A Note from Fatty About the 100 Miles of Nowhere: I’ll be launching registration for the 2015 100 Miles of Nowhere this Monday, September 21. Be sure to check this blog on Monday at 10:00am MDT, which is when I’ll be revealing details and opening registration.
By way of hint, this will be a fundraiser for Camp Kesem, with registration strictly limited to 500. I think you’ll love the awesome level of swag I’ll be revealing. I think you’ll also love that this year everyone will get the 100 Miles of Nowhere t-shirt (and a lot more), with the option to also get the 2015 100 Miles of Nowhere jersey (which I’m going to be selling at an extremely nice price):
I’m really excited for this year’s 100 Miles of Nowhere; it’s going to be a really special one. Check back Monday for details on why.
A Note From Fatty About the Levi’s GranFondo Valley Fire Relief Effort: I’m a big fan of Levi’s GranFondo. I’m also a big fan of finding ways to make the world a better place. So it stands to reason that I’m a big fan of the way Levi’s GranFondo has pivoted its fundraising toward disaster relief efforts for victims of the Valley Fire. They’re directing 80% of their donations toward housing, food, clothing, and other immediate needs of the people and animals whose homes were taken from them in a literal flash.
Whether you’re going to Levi’s or not, why not make a donation? I’m going to.
Crew Report: Lotoja 2015: Standing on Tiptoe
I don’t know if I’ve ever spent so much time standing on my toes.
Blake and I had made it to the second pit stop, lugging our balloons, ice chest, and box of food from our cleverly-distant parking space a few blocks away from where everyone else had parked, hence putting us in a good spot for a quick getaway once Lindsey and Lisa came through.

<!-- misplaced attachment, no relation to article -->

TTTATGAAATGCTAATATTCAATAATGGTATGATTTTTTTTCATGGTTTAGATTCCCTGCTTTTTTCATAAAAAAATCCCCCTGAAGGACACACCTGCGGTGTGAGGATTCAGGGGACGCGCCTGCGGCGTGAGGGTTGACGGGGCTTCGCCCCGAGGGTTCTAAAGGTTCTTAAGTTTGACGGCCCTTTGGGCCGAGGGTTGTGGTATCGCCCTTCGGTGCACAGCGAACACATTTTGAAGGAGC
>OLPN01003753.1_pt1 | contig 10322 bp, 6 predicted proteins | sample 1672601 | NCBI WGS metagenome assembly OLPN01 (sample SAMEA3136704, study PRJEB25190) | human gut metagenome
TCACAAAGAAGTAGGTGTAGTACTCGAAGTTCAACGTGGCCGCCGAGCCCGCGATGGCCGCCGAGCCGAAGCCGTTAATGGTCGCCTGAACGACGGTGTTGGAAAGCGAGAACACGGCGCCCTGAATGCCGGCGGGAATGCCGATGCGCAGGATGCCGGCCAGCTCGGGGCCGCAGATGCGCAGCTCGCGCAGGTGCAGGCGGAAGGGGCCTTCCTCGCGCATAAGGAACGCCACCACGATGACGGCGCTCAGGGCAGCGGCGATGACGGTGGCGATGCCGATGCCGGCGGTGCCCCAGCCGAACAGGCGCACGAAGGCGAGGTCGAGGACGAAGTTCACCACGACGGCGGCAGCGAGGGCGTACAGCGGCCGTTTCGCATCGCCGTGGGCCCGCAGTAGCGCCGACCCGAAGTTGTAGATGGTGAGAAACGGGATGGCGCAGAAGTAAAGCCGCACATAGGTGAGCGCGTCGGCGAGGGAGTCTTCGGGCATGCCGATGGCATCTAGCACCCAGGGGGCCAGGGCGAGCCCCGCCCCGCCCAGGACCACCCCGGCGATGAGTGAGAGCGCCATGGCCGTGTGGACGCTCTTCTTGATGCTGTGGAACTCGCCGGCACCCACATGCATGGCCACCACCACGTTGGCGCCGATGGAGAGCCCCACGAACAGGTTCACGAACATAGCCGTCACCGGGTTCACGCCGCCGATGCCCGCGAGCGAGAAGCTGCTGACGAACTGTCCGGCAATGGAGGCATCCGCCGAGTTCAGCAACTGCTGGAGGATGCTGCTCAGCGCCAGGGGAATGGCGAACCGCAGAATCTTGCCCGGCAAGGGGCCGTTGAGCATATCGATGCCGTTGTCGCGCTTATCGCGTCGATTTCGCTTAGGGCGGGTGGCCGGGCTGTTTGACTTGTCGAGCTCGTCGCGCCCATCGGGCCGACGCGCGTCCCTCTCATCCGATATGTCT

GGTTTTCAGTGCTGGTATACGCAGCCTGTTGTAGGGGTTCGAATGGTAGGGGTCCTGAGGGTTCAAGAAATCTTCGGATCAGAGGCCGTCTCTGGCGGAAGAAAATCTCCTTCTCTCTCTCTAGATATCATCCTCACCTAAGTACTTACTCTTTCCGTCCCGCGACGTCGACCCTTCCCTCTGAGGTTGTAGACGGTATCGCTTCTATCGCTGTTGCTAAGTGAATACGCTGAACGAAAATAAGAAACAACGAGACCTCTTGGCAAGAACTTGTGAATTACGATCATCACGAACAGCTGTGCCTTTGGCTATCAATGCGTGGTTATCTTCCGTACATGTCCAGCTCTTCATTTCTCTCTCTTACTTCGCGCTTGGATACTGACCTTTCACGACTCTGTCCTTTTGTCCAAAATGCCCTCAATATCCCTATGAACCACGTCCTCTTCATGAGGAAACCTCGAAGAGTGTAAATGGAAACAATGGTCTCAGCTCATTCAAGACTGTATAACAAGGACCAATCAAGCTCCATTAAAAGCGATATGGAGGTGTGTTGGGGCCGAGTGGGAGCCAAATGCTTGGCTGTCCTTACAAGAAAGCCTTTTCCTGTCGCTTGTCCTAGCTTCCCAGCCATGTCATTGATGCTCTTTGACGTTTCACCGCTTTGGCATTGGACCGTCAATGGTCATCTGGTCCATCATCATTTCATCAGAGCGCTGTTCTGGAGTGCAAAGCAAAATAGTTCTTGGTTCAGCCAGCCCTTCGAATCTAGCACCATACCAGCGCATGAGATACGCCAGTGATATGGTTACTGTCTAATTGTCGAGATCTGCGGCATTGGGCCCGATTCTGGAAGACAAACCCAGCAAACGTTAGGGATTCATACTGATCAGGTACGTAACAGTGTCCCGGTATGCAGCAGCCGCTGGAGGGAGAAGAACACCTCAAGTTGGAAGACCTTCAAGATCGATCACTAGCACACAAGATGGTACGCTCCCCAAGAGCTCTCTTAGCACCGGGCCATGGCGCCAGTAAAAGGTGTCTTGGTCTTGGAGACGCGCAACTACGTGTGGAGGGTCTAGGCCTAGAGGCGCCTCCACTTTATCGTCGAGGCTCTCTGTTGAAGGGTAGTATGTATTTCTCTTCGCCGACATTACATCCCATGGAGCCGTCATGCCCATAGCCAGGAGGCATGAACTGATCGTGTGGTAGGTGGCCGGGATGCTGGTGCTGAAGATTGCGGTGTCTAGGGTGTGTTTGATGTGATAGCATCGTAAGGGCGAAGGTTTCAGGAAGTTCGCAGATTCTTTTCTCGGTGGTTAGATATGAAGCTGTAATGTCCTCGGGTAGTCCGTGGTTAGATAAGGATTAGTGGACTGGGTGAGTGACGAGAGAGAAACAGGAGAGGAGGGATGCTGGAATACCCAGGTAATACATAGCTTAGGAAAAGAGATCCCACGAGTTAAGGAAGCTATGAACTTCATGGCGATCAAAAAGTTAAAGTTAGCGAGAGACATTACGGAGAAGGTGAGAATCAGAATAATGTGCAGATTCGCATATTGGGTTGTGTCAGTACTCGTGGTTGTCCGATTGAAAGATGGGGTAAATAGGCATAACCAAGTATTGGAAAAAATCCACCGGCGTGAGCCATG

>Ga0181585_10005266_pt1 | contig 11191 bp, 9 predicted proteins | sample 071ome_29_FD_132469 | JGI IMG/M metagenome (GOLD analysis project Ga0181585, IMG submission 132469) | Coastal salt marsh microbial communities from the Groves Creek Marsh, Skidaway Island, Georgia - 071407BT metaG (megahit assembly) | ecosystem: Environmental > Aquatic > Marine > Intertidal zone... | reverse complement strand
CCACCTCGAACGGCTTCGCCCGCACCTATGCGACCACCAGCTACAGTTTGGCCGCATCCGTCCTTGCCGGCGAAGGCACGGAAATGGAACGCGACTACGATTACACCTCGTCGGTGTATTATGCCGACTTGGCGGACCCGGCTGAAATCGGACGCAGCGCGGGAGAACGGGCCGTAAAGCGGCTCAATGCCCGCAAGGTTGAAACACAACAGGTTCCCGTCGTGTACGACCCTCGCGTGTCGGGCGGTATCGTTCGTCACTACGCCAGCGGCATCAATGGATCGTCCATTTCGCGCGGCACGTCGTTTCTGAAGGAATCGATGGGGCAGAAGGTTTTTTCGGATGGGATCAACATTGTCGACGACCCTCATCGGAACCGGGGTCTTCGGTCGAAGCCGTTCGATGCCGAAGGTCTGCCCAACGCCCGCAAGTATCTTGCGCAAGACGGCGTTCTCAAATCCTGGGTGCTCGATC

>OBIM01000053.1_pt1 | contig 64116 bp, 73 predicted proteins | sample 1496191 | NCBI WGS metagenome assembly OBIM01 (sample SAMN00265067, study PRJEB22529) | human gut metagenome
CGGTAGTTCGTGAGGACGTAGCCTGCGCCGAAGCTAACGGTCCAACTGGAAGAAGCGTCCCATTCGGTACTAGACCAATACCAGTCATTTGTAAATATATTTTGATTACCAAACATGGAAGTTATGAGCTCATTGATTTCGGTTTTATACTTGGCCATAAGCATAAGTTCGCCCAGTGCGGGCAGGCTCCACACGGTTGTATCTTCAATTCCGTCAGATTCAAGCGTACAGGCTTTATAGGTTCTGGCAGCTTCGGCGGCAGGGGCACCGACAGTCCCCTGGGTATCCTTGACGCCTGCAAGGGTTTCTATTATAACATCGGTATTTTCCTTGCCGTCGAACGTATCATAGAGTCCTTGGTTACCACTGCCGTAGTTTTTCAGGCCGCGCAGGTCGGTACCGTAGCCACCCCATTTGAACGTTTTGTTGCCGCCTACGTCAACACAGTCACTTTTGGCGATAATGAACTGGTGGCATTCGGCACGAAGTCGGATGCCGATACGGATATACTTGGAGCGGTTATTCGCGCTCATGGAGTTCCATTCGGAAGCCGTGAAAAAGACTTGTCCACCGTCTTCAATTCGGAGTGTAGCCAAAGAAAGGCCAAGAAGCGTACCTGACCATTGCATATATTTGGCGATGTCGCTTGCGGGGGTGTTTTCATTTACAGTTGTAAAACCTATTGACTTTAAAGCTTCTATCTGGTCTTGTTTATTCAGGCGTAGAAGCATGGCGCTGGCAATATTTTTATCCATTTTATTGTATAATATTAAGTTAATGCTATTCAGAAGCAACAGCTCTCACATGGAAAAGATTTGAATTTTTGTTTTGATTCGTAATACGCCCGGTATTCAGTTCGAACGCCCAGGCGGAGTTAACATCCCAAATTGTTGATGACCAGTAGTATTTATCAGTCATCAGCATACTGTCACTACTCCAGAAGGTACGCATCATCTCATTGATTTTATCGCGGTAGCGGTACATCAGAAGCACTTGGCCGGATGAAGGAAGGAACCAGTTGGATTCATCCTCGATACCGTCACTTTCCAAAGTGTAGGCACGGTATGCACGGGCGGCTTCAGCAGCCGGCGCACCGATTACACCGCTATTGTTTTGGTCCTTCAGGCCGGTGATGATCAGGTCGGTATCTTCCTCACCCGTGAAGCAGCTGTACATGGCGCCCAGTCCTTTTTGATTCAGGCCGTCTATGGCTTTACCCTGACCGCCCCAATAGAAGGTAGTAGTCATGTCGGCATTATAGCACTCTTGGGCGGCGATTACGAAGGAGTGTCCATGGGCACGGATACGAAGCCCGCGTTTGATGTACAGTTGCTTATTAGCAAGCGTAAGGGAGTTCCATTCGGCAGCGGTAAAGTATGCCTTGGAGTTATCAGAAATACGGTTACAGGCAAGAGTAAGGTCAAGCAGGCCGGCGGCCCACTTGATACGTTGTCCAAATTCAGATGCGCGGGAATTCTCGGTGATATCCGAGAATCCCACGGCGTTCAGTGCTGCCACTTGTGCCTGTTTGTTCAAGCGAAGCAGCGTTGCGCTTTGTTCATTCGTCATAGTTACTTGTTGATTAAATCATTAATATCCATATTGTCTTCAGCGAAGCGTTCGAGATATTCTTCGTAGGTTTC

We stared, anxiously, down the road, looking for the right combination of jerseys and helmets that would tell us our riders were here.
The thing is, though, everyone else in the area was doing the same thing, looking down the road, craning their necks, some crowding into the street.
Blake and I stood on our toes, watching down the road. It had been two hours since we had seen our racers last, and by Lisa’s prediction we still had twenty minutes ’til we’d see them again. They’d be 126 miles into the race. More than halfway, but with lots of riding (about 74 more miles) left to go.
But they had come through the first pit stop ten minutes earlier than projected. They were obviously doing this race fast.
“Do you think Lindsey will still be ahead of Lisa?” Blake asked.
“It could go either way,” I said, and I meant it. Lindsey had been faster at the Cedar City Fire Road 100K, Lisa and Lindsey had essentially finished together at the Crusher in the Tushar, and Lisa had finished ahead of Lindsey in Leadville.
So it could go either way, though I knew that The Hammer is a little bit unique in that she seems to get stronger and faster the longer a race is — a fact that helps make sense of Lindsey and The Hammer’s relative positions in the races they’ve done this year.
Some racers stopped their bikes perpindicular to traffic, clogging the road. Some crews would cluster around their rider, making it impossible for other crews to work. I tried not to get snotty about this. We were all just families helping family. Everyone doing the best they could.
When it was my turn, I’m sure I’d be completely unaware of whether I was blocking the road or obstructing another crew.
Chill, Fatty. Chill.
First Racer, Second Racer
Blake and I kept standing on our toes, staring down the road.
And then, there was a racer in a Fat Cyclist kit.
But even from far away, it was obvious this was a tall, thin man. Ben. He pulled up and Lynne and her family took care of him. Ben ate a pop-tart while his family swapped out his bottles.
“A pop-tart, Ben?” I chided. Then I wondered to myself, “When did I become so hoity-toity about race food?”
Then Ben was gone.
Next, Ben’s dad, Cory, came through — happy, relaxed, having fun.
Until, all of a sudden, he was howling in pain, tearing and swating at his jersey.